Night shelters for the homeless are to be phased out and replaced with "rapid rehousing welcome centres", the Scottish government has said.
The new centres will provide those in need with a bed for the night in the first instance then longer term accommodation.
Ministers said this would happen "ideally" within 24 hours.
Homeless charity Shelter said the government needed to focus on building more affordable homes.
Housing Minister Kevin Stewart said the new centres formed part of the government's plan to end homelessness and rough sleeping "once and for all".
The administration has updated its proposals for tackling homelessness, with a promise to expand "rapid rehousing approaches".
The blueprint also commits to meeting the target of building 50,000 affordable new homes, and outlines an ambition for a "significant increase in the proportion of social homes allocated to people who are homeless".
The updated Ending Homelessness Together plan comes in the wake of the Covid-19 pandemic, which lead to night shelters closing over fears the virus could spread easily in dormitory-style accommodation.
Mr Stewart said: "This updated action plan renews our commitment to ending homelessness and rough sleeping once and for all, particularly by expanding services such as Housing First that provide longer-term accommodation and give homeless people the time and space to establish new lives for themselves."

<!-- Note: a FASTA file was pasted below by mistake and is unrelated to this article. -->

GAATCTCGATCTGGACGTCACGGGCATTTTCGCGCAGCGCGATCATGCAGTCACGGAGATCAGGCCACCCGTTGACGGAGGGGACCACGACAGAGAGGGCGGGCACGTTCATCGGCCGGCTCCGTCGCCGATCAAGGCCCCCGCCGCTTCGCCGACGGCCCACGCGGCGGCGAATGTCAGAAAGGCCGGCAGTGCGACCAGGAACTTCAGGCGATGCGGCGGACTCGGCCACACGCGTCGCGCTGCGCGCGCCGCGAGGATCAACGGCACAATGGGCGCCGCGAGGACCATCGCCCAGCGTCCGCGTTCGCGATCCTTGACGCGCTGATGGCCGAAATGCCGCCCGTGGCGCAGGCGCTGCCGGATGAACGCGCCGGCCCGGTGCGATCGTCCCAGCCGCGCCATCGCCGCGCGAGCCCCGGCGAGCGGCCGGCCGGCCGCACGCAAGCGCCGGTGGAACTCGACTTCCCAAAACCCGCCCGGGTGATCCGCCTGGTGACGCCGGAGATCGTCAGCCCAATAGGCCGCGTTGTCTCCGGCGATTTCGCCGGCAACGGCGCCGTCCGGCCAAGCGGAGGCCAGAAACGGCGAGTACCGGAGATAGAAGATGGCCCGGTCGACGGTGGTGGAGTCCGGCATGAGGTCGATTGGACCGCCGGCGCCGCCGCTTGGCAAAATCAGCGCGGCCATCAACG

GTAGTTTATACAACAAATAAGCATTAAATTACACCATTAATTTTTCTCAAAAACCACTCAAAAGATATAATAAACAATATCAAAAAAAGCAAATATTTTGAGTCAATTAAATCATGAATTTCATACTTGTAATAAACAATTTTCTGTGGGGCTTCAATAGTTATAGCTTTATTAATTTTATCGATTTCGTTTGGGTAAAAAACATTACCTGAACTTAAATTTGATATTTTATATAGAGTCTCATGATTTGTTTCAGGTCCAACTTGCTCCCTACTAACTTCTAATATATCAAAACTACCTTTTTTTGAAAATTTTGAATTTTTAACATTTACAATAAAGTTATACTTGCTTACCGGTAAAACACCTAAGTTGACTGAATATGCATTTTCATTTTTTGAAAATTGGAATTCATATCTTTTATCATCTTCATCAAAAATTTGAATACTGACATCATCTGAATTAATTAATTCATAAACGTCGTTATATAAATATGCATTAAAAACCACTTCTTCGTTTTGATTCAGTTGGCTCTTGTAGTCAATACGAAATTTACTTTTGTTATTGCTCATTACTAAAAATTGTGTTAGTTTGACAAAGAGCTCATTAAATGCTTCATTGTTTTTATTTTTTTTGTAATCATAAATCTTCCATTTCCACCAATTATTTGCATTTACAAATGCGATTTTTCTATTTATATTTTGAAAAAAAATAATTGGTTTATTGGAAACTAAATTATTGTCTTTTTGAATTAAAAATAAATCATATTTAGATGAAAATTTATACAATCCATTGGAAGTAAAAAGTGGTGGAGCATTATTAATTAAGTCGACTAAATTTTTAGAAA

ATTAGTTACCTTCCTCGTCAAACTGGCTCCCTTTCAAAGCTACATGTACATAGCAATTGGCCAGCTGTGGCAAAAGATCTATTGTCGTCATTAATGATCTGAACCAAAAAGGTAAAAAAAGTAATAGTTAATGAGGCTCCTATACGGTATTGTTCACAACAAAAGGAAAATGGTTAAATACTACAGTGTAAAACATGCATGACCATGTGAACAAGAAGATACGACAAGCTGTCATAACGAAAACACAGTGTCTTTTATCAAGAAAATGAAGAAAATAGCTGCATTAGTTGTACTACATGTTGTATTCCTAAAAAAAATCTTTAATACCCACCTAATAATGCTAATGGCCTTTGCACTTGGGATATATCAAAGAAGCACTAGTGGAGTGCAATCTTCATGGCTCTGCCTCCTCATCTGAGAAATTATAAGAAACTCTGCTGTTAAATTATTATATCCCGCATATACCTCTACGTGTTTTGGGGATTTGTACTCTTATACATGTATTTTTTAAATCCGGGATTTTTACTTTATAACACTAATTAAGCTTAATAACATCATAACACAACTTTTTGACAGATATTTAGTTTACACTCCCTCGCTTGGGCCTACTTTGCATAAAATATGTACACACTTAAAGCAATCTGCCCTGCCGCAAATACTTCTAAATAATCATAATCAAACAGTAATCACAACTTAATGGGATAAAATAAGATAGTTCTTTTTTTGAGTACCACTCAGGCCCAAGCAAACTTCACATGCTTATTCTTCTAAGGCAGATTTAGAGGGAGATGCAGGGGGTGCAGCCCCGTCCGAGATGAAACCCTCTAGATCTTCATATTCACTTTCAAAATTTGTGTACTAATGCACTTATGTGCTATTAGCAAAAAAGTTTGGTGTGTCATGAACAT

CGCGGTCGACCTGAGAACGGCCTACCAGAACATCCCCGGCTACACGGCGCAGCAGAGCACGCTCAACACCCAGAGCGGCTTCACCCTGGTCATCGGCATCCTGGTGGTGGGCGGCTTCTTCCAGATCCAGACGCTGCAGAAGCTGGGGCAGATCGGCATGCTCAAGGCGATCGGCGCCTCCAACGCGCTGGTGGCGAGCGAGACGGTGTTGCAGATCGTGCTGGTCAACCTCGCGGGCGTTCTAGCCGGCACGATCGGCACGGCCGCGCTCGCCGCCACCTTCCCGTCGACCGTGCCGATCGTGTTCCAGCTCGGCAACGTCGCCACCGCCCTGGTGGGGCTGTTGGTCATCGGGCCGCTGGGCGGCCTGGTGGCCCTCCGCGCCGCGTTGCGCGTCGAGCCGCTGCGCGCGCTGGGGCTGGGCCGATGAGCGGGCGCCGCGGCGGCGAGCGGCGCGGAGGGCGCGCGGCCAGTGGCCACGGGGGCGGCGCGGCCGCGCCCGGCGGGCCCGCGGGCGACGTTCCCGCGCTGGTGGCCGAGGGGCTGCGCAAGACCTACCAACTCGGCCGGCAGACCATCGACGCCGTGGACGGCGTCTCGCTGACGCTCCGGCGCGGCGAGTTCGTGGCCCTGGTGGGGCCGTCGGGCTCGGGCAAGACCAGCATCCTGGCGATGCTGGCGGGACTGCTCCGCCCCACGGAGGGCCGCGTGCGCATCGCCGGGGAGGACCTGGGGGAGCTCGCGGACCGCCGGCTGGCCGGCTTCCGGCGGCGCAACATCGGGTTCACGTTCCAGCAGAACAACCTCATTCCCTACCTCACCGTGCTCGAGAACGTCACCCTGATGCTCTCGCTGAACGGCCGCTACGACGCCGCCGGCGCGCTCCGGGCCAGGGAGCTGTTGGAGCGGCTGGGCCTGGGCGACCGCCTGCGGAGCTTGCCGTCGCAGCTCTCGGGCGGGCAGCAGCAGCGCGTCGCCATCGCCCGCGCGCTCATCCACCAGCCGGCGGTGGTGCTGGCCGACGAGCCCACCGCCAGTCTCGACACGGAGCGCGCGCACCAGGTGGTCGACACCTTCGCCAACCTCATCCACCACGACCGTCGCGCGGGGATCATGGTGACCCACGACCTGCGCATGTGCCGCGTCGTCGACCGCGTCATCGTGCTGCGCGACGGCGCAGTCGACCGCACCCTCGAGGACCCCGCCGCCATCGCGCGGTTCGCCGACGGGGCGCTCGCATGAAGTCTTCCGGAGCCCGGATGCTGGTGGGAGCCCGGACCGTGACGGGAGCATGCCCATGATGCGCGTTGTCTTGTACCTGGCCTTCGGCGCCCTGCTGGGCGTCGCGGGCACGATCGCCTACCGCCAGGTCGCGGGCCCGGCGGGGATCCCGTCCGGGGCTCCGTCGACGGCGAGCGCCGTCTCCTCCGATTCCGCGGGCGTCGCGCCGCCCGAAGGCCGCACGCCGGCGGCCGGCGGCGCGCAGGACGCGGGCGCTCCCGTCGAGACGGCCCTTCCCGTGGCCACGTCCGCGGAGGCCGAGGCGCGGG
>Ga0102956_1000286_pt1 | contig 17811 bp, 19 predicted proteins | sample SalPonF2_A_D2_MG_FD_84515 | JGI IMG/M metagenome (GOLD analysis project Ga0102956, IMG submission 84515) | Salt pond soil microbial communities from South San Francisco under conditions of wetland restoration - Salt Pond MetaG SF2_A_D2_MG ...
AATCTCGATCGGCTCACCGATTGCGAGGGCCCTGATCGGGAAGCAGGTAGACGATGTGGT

Jon Sparkes, chief executive of the charity Crisis, said the updated plans were "brilliant to see".
He added: "The outbreak has shown that we can tackle homelessness and end rough sleeping when the will is there."
But Shelter Scotland director Alison Watson stressed the need to build more homes, as she claimed the homelessness system was already "in crisis before the pandemic".
She said the new measures go "some way to improving services, protections from eviction and support people desperately need", but added: "The reason so many people have ended up in hotels and bed and breakfasts during the pandemic is because we didn't have enough social homes for them.
"We know that the only way to end the cycle of homelessness is to build enough homes for people to live in. So while today's announcement is welcome, we need Scottish government ministers to go further and to commit funding for enough social and affordable homes.
Ms Watson said an estimated additional 37,100 social homes were currently required to reduce the numbers of people in need of housing.